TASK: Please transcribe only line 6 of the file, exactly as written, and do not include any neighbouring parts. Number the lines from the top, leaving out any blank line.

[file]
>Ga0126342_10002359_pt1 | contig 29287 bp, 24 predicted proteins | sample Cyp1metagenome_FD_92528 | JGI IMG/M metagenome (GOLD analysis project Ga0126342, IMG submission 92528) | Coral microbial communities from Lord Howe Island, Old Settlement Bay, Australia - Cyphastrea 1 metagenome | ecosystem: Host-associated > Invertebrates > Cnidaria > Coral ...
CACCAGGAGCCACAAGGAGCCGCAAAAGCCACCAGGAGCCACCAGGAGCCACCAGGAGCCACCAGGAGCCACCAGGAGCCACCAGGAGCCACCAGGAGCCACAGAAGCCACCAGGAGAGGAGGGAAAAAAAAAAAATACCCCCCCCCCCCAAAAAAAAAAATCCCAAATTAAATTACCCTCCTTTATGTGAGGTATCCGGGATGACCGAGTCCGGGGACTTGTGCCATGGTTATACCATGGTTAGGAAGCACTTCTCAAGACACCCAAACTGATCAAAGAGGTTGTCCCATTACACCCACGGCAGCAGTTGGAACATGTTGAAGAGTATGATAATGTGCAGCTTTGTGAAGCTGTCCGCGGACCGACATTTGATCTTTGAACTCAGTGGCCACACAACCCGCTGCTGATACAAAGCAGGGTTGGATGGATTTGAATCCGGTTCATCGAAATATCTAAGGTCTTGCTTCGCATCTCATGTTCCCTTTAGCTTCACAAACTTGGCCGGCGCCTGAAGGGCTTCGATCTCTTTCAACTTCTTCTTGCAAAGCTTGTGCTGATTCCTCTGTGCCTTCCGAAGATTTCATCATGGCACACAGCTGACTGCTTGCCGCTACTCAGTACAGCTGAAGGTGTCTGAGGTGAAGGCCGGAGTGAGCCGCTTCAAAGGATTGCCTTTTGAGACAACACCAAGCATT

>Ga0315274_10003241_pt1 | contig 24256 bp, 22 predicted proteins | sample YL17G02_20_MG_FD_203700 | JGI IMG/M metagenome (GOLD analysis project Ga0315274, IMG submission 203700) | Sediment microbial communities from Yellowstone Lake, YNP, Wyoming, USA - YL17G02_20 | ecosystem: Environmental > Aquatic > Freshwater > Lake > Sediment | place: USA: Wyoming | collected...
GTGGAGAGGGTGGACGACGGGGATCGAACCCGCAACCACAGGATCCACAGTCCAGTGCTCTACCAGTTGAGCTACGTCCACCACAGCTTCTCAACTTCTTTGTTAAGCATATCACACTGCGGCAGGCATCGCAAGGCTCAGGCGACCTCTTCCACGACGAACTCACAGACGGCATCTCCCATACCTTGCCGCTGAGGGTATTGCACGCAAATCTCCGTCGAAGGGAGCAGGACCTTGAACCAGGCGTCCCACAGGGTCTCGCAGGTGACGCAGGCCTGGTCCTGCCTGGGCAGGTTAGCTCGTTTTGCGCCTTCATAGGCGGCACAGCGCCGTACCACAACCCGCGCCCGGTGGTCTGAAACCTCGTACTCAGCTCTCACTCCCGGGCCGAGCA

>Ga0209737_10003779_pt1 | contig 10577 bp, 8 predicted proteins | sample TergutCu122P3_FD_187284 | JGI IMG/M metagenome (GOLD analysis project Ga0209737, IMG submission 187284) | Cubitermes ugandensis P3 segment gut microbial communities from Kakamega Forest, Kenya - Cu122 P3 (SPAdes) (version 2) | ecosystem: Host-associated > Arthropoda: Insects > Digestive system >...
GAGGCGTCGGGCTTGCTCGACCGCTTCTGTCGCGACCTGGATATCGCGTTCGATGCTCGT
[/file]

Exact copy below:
GAGGCGTCGGGCTTGCTCGACCGCTTCTGTCGCGACCTGGATATCGCGTTCGATGCTCGT